Death Watch

[This year is the 20th anniversary of Cape Cod Light by Michael Hattersley. The other parts of this series are here.]

Michael was a cat person. (Myself, I don’t take sides. I grew up with both cats and dogs and both have their charms—and their allergens).

Michael and his pet kitten.

He was also a gardener. The garden on Miller Hill was his annual project, filled with deliberately chosen climate- and soil-appropriate flowers to keep the walk up to the front door beautiful.

Getting to the house, it being tall and at the very top of the hill, required quite a hike. The driveway was very steep, leading to the basement of the house. The first floor of the house was a mother-in-law apartment (his sister Vanessa lived there for a long while). So to get to the main house, one climbed the garden stairs, then the exterior stairs up to the main balcony on the west side of the house, where the front door opened into the dining and living rooms, with their cathedral ceiling.

One of the housecats on the wall of Michael’s garden. 

The seventh poem in Cape Cod Light, Death Watch, is compact and concrete, like an extended haiku, with straightforward symbolism. A bat is killed and buried in the garden; the cats play their natural role of hungry predators.

The unavoidable backdrop to this poem is that around 1990 (the time we arrived to live in their apartment in Brookline) his partner of 5 years, David Harkins, was diagnosed with AIDS. Shortly thereafter, Michael and David relocated to the Cape house full time so they could make the most of their time together. Both the incubation period and the time David lived with AIDS were on the long side at the time, and so for many more years we knew Uncle David and his family every holiday on the Cape.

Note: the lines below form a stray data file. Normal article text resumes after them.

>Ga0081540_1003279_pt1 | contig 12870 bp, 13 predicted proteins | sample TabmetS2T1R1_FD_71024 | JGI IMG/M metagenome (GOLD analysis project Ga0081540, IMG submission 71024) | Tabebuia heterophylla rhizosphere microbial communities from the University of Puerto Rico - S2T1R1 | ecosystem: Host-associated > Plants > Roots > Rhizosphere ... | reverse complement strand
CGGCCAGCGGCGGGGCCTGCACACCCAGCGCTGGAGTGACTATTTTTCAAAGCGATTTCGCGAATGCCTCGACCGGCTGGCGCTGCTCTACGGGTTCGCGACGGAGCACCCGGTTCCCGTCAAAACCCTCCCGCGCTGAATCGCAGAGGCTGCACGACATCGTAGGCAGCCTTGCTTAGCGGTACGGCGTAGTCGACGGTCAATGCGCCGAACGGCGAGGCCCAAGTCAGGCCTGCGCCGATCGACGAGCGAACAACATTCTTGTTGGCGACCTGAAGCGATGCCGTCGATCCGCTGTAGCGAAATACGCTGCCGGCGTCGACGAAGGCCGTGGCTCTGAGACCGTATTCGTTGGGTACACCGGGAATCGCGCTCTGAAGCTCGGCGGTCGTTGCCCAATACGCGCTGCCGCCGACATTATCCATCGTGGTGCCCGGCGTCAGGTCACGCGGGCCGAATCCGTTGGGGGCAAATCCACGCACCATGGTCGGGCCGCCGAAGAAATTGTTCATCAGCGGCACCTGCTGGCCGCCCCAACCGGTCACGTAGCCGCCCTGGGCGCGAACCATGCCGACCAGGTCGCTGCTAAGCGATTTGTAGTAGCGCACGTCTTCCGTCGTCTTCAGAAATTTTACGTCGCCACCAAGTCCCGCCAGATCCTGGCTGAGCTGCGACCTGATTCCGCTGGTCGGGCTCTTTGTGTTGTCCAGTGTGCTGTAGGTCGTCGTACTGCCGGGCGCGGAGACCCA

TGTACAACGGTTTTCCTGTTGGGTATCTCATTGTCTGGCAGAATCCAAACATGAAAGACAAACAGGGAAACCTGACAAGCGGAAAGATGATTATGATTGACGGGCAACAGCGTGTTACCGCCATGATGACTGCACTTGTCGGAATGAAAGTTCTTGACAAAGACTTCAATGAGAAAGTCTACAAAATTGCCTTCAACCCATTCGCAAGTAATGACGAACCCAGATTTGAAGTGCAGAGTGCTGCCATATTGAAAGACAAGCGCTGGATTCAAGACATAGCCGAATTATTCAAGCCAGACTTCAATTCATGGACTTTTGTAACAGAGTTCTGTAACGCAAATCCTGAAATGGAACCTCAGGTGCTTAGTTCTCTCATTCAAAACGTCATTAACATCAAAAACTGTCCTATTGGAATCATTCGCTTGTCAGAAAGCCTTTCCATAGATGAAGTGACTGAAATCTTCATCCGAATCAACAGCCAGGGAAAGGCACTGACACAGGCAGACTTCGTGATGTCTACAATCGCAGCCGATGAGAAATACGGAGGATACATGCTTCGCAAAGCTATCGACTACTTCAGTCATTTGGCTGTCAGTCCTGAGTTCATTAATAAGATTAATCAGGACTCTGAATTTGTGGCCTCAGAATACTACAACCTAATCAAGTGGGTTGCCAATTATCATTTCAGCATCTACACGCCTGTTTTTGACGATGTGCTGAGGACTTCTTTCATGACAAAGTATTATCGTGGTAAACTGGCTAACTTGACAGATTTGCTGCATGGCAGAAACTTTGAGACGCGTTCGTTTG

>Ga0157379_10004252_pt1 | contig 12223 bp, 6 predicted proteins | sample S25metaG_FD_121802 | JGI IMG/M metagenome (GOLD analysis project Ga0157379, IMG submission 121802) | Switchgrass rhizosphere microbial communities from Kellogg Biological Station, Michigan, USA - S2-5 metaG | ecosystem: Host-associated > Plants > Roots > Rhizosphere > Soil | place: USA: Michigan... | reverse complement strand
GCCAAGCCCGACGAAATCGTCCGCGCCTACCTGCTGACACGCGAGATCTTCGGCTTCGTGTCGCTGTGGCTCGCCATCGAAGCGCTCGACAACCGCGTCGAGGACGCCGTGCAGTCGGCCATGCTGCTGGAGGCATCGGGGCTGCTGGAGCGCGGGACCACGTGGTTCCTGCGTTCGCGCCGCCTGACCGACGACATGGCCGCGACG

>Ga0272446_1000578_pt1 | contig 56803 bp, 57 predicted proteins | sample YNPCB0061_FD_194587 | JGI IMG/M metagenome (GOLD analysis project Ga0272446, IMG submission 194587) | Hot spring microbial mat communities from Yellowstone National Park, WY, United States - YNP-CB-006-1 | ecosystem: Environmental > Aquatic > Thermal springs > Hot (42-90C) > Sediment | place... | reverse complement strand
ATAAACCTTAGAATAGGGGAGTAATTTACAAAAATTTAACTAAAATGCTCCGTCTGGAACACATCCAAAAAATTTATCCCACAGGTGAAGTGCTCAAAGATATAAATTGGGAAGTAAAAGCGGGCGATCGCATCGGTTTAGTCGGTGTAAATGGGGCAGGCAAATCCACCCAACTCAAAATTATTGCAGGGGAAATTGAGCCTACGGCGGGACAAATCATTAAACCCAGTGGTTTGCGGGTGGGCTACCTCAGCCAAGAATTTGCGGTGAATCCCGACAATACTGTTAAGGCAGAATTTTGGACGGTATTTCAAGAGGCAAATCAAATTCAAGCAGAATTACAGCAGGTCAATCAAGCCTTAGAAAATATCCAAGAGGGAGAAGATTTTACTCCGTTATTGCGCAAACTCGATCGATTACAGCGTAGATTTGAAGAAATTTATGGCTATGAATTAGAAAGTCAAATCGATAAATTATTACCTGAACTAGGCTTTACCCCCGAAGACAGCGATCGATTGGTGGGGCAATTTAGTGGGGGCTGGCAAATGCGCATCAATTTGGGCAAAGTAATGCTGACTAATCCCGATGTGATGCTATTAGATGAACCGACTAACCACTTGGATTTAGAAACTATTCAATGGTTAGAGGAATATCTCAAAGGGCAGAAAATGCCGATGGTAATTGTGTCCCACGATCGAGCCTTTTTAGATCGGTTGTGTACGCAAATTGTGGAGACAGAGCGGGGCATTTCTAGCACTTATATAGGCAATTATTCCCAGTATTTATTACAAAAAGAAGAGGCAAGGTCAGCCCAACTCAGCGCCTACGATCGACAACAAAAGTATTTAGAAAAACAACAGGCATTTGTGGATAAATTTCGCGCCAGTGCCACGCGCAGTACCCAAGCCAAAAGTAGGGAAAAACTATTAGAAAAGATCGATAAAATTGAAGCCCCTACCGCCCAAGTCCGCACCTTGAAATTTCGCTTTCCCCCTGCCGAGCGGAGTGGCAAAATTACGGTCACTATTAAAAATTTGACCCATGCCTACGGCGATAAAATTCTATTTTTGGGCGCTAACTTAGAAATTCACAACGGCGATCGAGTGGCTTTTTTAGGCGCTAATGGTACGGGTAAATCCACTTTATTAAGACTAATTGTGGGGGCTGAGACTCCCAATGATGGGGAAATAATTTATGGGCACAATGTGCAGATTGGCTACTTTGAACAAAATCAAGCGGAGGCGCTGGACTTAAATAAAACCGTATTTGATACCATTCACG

Cape Cod Light was published the year after David’s death. This poem foretells what is, for those of us who knew Michael and David, the emotional heart of the book to come.

Michael’s dear friend Richard Schneider wrote in Michael’s obituary of “his fatalism, his wholly unsentimental view of life as an arbitrary moment in time—a great privilege to be sure, an opportunity to learn and learn; but don’t get too attached to these borrowed atoms that must be returned, whether sooner or later.”

Death Watch first appeared in Poet and Critic.

Death Watch

A bat died this morning
Under the shovel
On the third step up from the kitchen.

On the first blow
It arched its wings
Shrieking outrage
In mouse cries.
The cats murmured like water.

Under a careful spade
The bat folded into the mulch
And the maw of April:
The cats leapt to the aroma.

Death was bracing;
They smelled it every day.
They guard the mound like Sphinxes.

The next poem is here.

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